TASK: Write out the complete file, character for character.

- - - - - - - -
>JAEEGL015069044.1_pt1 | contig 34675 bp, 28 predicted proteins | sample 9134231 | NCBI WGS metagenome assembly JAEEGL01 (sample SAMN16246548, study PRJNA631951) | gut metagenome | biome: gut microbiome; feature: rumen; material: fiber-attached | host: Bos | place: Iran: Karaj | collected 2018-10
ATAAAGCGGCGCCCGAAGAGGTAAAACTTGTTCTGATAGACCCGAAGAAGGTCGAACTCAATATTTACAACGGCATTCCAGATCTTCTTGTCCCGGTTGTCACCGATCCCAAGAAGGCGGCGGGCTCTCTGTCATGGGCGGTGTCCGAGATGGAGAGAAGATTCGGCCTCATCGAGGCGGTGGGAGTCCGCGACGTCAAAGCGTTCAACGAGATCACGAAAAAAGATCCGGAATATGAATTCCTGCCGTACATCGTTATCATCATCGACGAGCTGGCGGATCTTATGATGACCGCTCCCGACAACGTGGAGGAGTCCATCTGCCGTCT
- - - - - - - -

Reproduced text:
>JAEEGL015069044.1_pt1 | contig 34675 bp, 28 predicted proteins | sample 9134231 | NCBI WGS metagenome assembly JAEEGL01 (sample SAMN16246548, study PRJNA631951) | gut metagenome | biome: gut microbiome; feature: rumen; material: fiber-attached | host: Bos | place: Iran: Karaj | collected 2018-10
ATAAAGCGGCGCCCGAAGAGGTAAAACTTGTTCTGATAGACCCGAAGAAGGTCGAACTCAATATTTACAACGGCATTCCAGATCTTCTTGTCCCGGTTGTCACCGATCCCAAGAAGGCGGCGGGCTCTCTGTCATGGGCGGTGTCCGAGATGGAGAGAAGATTCGGCCTCATCGAGGCGGTGGGAGTCCGCGACGTCAAAGCGTTCAACGAGATCACGAAAAAAGATCCGGAATATGAATTCCTGCCGTACATCGTTATCATCATCGACGAGCTGGCGGATCTTATGATGACCGCTCCCGACAACGTGGAGGAGTCCATCTGCCGTCT